The Social Security cap increase will be 7% in 2017, but even that may not be enough to keep Social Security from running out of funds.
  8. Retirement

    Introduction to Social Security

    You've probably contributed to this fund, but will you reap the benefits? Find out here.
  9. Retirement

    How Social Security for Legal Immigrants Works

    If you earn enough work credits in the U.S. – or combined with credits from certain other countries – you can claim benefits. Here is how.
  10. Insights

    Will You See Higher Wages In 2015?

    It's been a few years into the economic recovery from the Great Recession, and the employment picture has been rocky.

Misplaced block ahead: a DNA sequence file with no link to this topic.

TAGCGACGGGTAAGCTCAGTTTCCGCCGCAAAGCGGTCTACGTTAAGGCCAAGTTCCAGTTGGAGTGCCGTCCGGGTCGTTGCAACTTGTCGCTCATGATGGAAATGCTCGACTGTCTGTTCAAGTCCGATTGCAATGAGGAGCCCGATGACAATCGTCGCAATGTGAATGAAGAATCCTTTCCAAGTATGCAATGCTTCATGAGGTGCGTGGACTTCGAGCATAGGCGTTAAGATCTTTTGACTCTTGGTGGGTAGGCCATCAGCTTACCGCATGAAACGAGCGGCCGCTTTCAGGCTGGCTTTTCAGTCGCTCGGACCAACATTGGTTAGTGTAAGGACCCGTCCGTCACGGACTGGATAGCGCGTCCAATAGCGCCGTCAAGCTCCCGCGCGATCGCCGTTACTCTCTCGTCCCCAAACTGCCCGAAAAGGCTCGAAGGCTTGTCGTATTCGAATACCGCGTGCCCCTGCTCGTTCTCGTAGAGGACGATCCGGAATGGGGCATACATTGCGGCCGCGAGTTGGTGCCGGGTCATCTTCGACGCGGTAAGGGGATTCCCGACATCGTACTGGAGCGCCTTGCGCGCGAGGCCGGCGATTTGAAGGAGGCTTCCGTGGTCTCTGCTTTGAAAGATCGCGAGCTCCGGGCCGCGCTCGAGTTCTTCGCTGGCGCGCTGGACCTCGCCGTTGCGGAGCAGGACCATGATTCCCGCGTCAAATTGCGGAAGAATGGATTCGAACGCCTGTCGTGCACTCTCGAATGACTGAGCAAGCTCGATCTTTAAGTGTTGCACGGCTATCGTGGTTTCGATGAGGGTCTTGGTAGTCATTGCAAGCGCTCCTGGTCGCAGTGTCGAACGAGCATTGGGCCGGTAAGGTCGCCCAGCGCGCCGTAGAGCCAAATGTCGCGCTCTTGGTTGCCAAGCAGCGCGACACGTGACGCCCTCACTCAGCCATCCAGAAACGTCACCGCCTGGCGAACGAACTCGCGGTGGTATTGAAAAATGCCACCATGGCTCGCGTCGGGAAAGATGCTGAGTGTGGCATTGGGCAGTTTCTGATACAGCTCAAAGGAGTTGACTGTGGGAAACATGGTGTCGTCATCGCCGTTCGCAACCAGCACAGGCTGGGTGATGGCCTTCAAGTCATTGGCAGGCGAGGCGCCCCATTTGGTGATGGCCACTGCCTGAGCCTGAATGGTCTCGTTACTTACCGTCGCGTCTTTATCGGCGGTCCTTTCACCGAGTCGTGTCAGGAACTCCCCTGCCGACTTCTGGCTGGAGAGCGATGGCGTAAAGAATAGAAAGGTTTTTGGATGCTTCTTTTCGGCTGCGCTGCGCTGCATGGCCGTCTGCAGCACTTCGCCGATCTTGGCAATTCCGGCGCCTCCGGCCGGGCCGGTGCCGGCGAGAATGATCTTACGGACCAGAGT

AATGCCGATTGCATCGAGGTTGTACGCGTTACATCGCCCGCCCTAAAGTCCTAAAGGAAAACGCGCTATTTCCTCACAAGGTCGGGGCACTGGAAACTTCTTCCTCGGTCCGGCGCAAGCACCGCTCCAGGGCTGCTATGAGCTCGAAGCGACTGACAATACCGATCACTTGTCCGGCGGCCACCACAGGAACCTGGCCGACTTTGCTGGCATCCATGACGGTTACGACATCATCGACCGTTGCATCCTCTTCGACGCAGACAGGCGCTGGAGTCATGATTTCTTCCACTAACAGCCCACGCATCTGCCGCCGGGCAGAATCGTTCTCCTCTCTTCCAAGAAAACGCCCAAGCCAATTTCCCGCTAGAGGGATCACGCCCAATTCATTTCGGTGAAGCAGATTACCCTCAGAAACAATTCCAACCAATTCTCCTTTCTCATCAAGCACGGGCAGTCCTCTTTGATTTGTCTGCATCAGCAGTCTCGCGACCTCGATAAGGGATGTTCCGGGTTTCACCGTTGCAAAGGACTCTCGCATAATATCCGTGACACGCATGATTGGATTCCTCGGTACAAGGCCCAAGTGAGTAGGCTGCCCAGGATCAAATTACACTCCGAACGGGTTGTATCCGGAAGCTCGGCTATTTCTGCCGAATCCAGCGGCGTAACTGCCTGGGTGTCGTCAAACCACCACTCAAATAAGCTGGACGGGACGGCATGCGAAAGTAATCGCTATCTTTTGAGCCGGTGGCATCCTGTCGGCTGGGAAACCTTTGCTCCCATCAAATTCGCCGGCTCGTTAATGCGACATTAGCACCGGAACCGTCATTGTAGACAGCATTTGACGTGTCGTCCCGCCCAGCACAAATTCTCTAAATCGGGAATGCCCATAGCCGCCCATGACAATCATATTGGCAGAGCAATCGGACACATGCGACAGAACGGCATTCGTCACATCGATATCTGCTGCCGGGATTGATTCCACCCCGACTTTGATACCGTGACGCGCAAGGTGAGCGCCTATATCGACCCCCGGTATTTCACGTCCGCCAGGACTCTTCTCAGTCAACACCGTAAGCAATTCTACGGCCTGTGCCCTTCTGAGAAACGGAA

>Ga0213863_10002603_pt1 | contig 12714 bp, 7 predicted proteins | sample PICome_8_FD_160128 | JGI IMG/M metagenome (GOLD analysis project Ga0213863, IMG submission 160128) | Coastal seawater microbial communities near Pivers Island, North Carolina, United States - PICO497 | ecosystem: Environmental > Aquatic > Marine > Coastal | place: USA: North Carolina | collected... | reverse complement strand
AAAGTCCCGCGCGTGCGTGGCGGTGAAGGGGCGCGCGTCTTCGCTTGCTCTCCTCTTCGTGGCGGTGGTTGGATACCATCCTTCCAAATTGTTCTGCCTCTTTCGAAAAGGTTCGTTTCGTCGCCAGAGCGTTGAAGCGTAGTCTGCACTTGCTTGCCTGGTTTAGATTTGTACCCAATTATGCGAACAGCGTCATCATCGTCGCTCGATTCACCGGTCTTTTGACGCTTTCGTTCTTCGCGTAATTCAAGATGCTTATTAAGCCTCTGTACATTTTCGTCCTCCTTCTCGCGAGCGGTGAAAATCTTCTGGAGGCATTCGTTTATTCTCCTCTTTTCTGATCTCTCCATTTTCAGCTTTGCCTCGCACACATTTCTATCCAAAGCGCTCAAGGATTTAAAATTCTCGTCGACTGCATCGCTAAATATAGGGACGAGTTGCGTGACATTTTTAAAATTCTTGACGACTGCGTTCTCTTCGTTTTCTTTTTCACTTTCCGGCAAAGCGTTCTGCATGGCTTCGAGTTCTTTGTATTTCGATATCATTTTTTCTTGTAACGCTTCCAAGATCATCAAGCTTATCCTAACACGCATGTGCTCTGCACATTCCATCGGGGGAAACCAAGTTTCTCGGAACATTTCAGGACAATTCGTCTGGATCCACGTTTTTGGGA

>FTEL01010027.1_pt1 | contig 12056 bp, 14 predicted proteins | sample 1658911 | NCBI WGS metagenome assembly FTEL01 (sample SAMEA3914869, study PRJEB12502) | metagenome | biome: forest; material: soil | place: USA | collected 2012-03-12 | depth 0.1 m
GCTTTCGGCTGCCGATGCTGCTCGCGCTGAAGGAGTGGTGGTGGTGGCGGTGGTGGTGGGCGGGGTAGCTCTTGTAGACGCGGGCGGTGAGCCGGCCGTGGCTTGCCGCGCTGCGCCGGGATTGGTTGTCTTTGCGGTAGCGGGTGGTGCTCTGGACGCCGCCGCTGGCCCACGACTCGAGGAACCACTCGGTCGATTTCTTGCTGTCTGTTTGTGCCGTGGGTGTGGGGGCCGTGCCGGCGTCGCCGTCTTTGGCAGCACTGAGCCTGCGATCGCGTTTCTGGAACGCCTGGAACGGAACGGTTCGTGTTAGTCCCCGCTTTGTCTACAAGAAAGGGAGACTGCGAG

Hot Definitions
  1. Capital Asset Pricing Model - CAPM

    Capital Asset Pricing Model (CAPM) is a model that describes the relationship between risk and expected return and that is ...
  2. Return On Equity - ROE

    The profitability returned in direct relation to shareholders' investments is called the return on equity.
  3. Working Capital

    Working capital, also known as net working capital is a measure of a company's liquidity and operational efficiency.
  4. Bond

    A bond is a fixed income investment in which an investor loans money to an entity (corporate or governmental) that borrows ...
  5. Compound Annual Growth Rate - CAGR

    The Compound Annual Growth Rate (CAGR) is the mean annual growth rate of an investment over a specified period of time longer ...
  6. Net Present Value - NPV

    Net Present Value (NPV) is the difference between the present value of cash inflows and the present value of cash outflows ...
Trading Center